The hon. Lady asks about care homes, and I can tell the House that today we are launching the winter care home action plan. She is right to raise the issue of care homes, and we are concerned about infection rates in care homes, but we will do everything we can to ensure that care homes and their workers are protected.

On the hon. Lady’s final point, I am proud that it is this Government who have instituted the national living wage to ensure that every worker in this country, including care home workers, is paid substantially more, thanks to the care and the work of the people of this country.

Boris listened attentively and responded sensitively to all the points that Angela Rayner raised until this point, which came several minutes in, when she said:

Infections are rising. The testing system is collapsing. When you are the Prime Minister, you cannot keep trying to blame other people for your own incompetence. We have the highest death toll in Europe, and we are on course for one of the worst recessions in the developed world. This winter, we are staring down the barrel of a second wave, with no plan for the looming crisis. People cannot say goodbye to their loved ones. Grandparents cannot see their grandchildren. Frontline staff cannot get the tests that they need. And what was the top priority for the covid war Cabinet this weekend? Restoring grouse shooting.

I suppose that is good news for people like the Prime Minister’s friend who paid for a luxury Christmas getaway to a Caribbean island and funded his leadership campaign, and just so happens to own two grouse moor estates. So Prime Minister, is this really your top priority?

The Prime Minister answered:

While the Labour Opposition have been consistently carping from the sidelines throughout this crisis and raising, frankly, issues that are tangential, if not scare stories about what is going on, we are getting on with delivering for the British public. We are not only massively ramping up. She has not contested any of my statistics today about the extent to which this country is now testing more than any other European country.

She has not disputed the massive acceleration in our programme. [Interruption.] I will answer the substance of her question, thank you very much. We are getting on with delivering on the priorities of the British people: getting us through this covid crisis; delivering on making our country safer, bringing forward measures to stop the early release of dangerous sexual and violent offenders, which I hope she will support; strengthening our Union, which in principle Opposition Front Benchers should support; and building more homes across this country and more affordable homes across this country, which she should support. That is in addition to recruiting more doctors and more nurses, and building more hospitals.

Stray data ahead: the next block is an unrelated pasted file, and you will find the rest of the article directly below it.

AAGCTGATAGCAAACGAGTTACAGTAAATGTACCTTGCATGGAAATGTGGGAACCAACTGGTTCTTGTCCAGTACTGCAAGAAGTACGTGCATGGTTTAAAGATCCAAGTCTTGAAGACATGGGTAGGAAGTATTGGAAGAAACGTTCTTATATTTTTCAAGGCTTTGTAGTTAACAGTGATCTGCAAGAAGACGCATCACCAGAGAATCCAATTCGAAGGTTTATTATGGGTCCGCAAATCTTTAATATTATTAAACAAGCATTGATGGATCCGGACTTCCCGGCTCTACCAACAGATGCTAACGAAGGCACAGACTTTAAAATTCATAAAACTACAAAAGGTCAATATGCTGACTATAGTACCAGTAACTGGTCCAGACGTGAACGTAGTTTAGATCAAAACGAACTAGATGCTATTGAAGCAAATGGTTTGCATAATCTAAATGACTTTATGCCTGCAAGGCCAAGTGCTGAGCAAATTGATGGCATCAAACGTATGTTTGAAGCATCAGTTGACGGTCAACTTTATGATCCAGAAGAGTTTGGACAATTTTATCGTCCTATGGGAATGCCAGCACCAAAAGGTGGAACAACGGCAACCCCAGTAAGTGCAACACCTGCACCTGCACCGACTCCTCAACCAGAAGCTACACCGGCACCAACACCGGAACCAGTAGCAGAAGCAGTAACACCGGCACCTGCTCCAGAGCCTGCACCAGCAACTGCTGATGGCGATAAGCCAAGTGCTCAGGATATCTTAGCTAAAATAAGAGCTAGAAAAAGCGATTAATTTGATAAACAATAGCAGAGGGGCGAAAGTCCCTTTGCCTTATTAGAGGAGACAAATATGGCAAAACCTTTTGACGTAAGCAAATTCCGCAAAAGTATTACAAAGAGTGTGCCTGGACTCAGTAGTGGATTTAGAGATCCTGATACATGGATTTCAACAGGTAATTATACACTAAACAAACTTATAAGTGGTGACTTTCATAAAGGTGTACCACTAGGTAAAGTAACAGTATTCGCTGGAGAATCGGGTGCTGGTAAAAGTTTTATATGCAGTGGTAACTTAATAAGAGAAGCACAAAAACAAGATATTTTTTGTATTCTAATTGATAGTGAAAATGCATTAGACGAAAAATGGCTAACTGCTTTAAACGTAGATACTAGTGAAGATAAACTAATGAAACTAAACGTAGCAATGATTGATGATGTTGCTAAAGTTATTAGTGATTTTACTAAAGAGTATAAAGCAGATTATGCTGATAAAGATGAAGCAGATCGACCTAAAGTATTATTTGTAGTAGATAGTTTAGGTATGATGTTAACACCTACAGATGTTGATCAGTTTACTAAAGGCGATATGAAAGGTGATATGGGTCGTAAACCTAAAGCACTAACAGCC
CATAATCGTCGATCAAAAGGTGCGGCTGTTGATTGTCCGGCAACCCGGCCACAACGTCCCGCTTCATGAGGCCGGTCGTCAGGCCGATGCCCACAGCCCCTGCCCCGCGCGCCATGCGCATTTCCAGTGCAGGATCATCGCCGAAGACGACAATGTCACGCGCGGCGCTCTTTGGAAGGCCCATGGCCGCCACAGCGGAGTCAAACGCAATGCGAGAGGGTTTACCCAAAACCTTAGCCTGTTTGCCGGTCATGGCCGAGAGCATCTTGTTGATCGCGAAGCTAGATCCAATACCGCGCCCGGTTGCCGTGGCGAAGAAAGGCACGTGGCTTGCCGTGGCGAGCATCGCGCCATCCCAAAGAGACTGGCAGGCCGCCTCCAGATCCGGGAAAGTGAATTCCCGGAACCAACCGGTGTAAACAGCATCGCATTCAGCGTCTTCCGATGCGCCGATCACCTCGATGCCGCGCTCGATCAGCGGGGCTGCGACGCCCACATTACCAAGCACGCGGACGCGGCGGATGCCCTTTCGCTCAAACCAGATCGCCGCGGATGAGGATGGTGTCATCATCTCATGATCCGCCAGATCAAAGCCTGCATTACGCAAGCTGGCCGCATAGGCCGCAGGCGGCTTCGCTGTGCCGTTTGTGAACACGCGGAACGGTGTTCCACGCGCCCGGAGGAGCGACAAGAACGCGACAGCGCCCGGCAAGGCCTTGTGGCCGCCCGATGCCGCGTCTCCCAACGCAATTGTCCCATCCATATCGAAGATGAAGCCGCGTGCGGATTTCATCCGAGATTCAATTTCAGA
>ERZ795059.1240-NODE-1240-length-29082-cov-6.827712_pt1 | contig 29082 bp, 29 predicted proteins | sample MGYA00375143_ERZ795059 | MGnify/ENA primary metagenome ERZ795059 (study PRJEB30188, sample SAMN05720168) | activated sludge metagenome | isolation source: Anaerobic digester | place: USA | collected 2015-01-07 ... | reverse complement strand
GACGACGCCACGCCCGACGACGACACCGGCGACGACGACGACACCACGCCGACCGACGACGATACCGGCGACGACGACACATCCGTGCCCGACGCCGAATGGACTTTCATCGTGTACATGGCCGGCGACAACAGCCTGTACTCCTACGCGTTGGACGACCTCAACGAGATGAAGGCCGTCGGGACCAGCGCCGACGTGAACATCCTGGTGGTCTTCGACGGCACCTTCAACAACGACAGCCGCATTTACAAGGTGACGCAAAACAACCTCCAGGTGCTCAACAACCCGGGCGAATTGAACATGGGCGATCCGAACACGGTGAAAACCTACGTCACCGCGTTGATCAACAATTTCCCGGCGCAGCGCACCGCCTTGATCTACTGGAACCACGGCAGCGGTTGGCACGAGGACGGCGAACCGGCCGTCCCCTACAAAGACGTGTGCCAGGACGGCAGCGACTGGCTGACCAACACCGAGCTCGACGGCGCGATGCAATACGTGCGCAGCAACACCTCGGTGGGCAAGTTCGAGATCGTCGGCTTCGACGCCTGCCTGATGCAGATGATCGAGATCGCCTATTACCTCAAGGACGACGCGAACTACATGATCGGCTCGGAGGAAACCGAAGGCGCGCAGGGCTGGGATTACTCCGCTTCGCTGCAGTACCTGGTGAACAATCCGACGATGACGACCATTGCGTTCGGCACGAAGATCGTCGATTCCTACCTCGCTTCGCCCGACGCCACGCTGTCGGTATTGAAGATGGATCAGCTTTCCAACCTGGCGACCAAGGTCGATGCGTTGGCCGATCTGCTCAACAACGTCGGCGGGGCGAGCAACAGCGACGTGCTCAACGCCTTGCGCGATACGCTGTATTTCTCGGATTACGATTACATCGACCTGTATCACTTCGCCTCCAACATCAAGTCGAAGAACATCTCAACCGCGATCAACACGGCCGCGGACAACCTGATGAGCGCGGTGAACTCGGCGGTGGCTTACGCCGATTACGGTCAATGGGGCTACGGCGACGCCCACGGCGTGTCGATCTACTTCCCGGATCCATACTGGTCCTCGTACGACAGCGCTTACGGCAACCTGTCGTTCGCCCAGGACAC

I do not think anybody is in any doubt that this Government are facing some of the most difficult dilemmas that any modern Government have had to face, but every day we are helping to solve them, thanks to the massive common sense of the British people, who are getting on with delivering our programme and our fight against coronavirus. It is with the common sense of the British people that we will succeed, and build back better and stronger than ever before.

If only.

That day, news of an upcoming curfew in London emerged.

Apparently, the British people don’t have much common sense, after all.

Currently, London has some of the fewest new coronavirus cases (i.e. positive tests, little hospitalisation):

Guido rightly wrote (emphases in the original here):

If this afternoon’s splash from the Evening Standard is true, it is a step too far. The London director of Public Health England (yes, the organisation is still limping on for now, despite the Health Secretary announcing its abolition back in August) has issued a “curfew alert” to the capital through the newspaper, saying residents could face a mandatory curfew if Covid cases continue to rise. A ridiculous suggestion that should be forcefully opposed.

Shutting pubs, bars, restaurants, and just about everything else at an arbitrary hour will obviously do nothing to stop the spread of coronavirus. If anything, the move will be counter-productive – compressing the same number of customers into a shorter time and making social distancing harder still. Or pushing social gatherings into homes not bars, which are thought to be more likely to spread the virus. This no doubt ineffective PHE [Public Health England] nannying should have been dumped when the organisation was. The government need to remember there is a limit to people’s compliance. This might just hit it.

As I write early on Tuesday, September 22, Boris is planning to bring in an England-wide curfew for pubs and restaurants on Thursday. As if the virus will know the difference between a 10 p.m. closing time versus the usual one of 11 p.m. The mind boggles.

Thursday, September 17

Matt Hancock appeared again with another update on coronavirus.

This time, it was about measures taken on lockdown in the North East of England. This includes strict adherence to household bubbles, table service only in hospitality venues and a curfew between 10 p.m. and 5 a.m.:

Once again, he was straining every sinew, an expression he has been using since March:

The battle against coronavirus is not over, and while we strain every sinew to spring free of its clutches, with winter on the horizon we must prepare, bolster our defences and come together once again against this common foe.